Diversification may be the only free lunch in finance, yet even seemingly well-diversified portfolios can harbour hidden biases and correlations.
These can lead to excessive weightings of certain strategies or a portfolio that expresses too many similar ideas, over-exposing it to particular risks.
In a crisis, when traditional correlations break down, it can come as a nasty surprise. This is where good portfolio construction shows its worth.
Effective portfolio construction aims to optimise risk-adjusted returns for a given set of constraints and to embed diversification and resilience into the investment process.
The quality of investment ideas and strategies remains paramount, but portfolio construction identifies the best way to put them into practice.
A robust, repeatable portfolio construction process can also help uncover and remove biases and correlations, allowing investors to add return without taking additional risk.
- Diversified portfolios can have biases
- Volatility has an impact on portfolios
- It is useful to assess volatility in different situations
In particular, this is as true for funds that invest in publicly traded assets such as bonds and equities as it is for real assets such as infrastructure and real estate.
Instead of blindly following an inefficient benchmark index, investors can construct portfolios of well-understood assets that allow their expertise to add value – identifying and optimising return drivers, ensuring diversification and taking a forward-looking view to managing risk.
Active managers often follow a bottom-up and simplistic approach to portfolio construction; purchasing the securities they like, avoiding those they dislike and determining whether they are happy with the resulting overall risk and tracking error.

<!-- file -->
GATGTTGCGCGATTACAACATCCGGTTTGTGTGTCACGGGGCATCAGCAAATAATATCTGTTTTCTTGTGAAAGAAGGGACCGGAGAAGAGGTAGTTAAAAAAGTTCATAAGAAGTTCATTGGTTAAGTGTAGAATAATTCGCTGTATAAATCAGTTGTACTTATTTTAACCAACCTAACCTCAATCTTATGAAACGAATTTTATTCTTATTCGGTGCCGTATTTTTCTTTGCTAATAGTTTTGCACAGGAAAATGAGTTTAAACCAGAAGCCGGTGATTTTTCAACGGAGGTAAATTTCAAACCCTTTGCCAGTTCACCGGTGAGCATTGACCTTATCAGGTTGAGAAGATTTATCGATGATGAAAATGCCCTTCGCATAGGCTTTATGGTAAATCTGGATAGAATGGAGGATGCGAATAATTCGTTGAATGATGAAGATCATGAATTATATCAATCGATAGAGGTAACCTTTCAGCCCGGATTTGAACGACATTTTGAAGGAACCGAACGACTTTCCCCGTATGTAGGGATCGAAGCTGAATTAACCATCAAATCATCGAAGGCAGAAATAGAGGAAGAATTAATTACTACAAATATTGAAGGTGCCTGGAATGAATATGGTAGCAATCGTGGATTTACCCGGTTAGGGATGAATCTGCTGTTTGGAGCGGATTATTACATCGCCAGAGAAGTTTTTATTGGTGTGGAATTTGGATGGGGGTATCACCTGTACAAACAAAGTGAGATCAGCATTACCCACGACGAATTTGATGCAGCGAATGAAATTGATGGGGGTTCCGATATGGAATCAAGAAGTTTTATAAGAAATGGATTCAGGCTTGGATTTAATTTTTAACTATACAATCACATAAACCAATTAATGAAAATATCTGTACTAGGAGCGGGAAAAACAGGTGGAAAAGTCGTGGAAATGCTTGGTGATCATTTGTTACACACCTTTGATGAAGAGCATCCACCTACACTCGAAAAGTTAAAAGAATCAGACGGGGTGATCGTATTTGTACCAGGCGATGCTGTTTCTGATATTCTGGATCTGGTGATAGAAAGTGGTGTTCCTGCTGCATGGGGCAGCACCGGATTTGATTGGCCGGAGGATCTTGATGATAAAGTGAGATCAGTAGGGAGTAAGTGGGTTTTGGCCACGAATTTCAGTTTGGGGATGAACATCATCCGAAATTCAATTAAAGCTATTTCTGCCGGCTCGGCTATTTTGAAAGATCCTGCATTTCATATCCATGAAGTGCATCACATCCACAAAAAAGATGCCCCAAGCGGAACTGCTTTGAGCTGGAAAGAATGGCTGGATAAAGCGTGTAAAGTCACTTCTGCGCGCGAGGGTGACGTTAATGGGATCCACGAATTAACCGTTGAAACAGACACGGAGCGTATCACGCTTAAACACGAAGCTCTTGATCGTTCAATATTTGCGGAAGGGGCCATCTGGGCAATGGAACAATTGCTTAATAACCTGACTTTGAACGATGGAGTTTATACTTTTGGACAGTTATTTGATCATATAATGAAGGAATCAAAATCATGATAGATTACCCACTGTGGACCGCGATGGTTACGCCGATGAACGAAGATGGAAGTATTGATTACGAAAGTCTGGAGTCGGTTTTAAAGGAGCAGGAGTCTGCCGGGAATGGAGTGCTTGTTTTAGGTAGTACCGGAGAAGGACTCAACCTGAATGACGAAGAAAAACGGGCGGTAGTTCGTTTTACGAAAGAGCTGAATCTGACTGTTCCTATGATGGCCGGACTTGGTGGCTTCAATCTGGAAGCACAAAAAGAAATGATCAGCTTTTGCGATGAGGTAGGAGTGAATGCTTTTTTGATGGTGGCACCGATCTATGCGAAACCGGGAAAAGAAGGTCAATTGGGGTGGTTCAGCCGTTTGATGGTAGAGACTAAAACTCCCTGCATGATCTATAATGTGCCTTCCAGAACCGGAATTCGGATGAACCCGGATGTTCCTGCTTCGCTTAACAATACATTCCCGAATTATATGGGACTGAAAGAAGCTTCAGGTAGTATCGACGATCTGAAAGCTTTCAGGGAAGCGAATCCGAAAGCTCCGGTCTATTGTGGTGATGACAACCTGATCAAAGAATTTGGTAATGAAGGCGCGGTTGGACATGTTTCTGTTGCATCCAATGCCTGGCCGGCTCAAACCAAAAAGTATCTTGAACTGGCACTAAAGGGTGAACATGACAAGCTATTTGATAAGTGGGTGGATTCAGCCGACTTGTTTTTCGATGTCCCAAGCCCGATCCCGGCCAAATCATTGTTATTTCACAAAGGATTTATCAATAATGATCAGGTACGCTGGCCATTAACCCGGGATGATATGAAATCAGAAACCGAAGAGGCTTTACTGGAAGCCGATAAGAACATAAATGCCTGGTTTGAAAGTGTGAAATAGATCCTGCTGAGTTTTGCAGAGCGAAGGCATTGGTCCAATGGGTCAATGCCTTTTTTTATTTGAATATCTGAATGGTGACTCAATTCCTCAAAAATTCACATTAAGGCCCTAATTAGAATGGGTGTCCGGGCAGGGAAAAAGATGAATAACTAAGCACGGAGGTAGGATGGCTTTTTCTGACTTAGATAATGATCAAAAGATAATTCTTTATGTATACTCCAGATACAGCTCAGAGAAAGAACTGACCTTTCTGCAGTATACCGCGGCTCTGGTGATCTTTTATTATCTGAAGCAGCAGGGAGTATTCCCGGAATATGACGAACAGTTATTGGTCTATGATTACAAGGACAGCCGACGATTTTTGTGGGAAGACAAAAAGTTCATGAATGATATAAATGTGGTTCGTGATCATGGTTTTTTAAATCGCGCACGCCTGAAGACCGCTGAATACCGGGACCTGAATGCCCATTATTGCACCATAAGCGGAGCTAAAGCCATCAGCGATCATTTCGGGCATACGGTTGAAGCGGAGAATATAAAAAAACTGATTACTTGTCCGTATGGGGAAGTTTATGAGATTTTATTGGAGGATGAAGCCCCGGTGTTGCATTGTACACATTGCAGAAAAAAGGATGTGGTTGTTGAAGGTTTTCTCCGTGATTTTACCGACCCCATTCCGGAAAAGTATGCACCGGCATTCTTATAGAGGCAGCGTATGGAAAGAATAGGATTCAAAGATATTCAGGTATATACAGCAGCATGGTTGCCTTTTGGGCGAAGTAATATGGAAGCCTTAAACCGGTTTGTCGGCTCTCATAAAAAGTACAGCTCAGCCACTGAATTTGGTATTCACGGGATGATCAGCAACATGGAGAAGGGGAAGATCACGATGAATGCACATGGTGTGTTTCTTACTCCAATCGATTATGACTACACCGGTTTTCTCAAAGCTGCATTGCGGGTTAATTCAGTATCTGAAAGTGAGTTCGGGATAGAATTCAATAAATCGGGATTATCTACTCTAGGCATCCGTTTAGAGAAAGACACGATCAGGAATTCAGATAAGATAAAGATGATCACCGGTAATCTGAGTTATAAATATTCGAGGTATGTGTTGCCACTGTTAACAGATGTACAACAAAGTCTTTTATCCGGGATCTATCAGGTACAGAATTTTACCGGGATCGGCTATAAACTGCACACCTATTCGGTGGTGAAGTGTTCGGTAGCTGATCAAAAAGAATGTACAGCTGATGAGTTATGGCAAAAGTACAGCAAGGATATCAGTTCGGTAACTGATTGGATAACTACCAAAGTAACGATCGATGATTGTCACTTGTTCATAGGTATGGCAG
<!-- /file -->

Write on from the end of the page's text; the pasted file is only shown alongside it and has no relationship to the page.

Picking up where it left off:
But while tracking error helps investors see how they are deviating from their preferred benchmark, it is not necessarily a great tool for measuring risk. These deviations need to be value-creating and risk-reducing.
Changes to the way markets function can cause distortions and this has been evident in recent years in the stock market. The rise of passive investing has led to many investors now getting exposure to big-picture trends through exchange-traded funds, rather than rigorous research of company fundamentals.
For example, when something dramatic happens, such as a sudden change in the macroeconomic environment, ETFs reallocate at a large scale, which affects a lot of companies, sectors and investors.
For investors who do not want to be at the mercy of volatility, the next step is to understand how to make their portfolio construction process more robust and capable of delivering resilient outcomes.
In credit, there are multiple return drivers such as carry – how much yield investors are getting – and forward-looking views on how spreads in different sectors might change depending on the market backdrop.
Managers should look to isolate the most efficient places to generate yield and carry relative to the benchmark, while simultaneously identifying idiosyncratic ideas, which are more focused on spread compression.
Humility is an underrated quality in the construction process. This is because investment managers tend to be optimistic about their ability to forecast performance, which creates a bias toward riskier allocations.